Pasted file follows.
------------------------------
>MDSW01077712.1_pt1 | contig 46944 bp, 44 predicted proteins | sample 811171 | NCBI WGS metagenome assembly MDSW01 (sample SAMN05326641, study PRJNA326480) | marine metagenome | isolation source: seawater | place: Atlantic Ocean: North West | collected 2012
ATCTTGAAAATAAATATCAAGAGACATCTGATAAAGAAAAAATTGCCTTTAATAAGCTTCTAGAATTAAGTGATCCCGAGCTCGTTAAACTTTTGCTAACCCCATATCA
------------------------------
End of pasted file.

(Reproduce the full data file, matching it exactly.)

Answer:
>MDSW01077712.1_pt1 | contig 46944 bp, 44 predicted proteins | sample 811171 | NCBI WGS metagenome assembly MDSW01 (sample SAMN05326641, study PRJNA326480) | marine metagenome | isolation source: seawater | place: Atlantic Ocean: North West | collected 2012
ATCTTGAAAATAAATATCAAGAGACATCTGATAAAGAAAAAATTGCCTTTAATAAGCTTCTAGAATTAAGTGATCCCGAGCTCGTTAAACTTTTGCTAACCCCATATCA